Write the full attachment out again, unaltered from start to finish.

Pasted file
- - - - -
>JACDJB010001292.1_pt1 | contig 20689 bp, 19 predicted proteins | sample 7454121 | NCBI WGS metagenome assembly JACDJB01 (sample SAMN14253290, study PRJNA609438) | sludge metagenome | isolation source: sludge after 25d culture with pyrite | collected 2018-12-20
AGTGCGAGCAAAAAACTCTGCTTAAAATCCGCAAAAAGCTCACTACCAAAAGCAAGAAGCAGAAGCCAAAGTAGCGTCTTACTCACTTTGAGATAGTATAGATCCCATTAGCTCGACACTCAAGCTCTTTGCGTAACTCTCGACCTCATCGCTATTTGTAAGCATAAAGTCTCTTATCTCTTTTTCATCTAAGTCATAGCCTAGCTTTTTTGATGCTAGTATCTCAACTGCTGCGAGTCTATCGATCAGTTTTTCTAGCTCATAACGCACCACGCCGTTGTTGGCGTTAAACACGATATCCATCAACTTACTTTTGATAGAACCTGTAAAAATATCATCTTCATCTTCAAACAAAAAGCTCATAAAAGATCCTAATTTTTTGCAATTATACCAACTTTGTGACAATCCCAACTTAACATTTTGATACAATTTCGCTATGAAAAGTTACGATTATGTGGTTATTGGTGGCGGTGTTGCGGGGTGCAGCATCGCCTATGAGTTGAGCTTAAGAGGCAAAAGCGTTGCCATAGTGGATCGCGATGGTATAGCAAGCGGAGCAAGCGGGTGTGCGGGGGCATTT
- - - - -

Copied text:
>JACDJB010001292.1_pt1 | contig 20689 bp, 19 predicted proteins | sample 7454121 | NCBI WGS metagenome assembly JACDJB01 (sample SAMN14253290, study PRJNA609438) | sludge metagenome | isolation source: sludge after 25d culture with pyrite | collected 2018-12-20
AGTGCGAGCAAAAAACTCTGCTTAAAATCCGCAAAAAGCTCACTACCAAAAGCAAGAAGCAGAAGCCAAAGTAGCGTCTTACTCACTTTGAGATAGTATAGATCCCATTAGCTCGACACTCAAGCTCTTTGCGTAACTCTCGACCTCATCGCTATTTGTAAGCATAAAGTCTCTTATCTCTTTTTCATCTAAGTCATAGCCTAGCTTTTTTGATGCTAGTATCTCAACTGCTGCGAGTCTATCGATCAGTTTTTCTAGCTCATAACGCACCACGCCGTTGTTGGCGTTAAACACGATATCCATCAACTTACTTTTGATAGAACCTGTAAAAATATCATCTTCATCTTCAAACAAAAAGCTCATAAAAGATCCTAATTTTTTGCAATTATACCAACTTTGTGACAATCCCAACTTAACATTTTGATACAATTTCGCTATGAAAAGTTACGATTATGTGGTTATTGGTGGCGGTGTTGCGGGGTGCAGCATCGCCTATGAGTTGAGCTTAAGAGGCAAAAGCGTTGCCATAGTGGATCGCGATGGTATAGCAAGCGGAGCAAGCGGGTGTGCGGGGGCATTT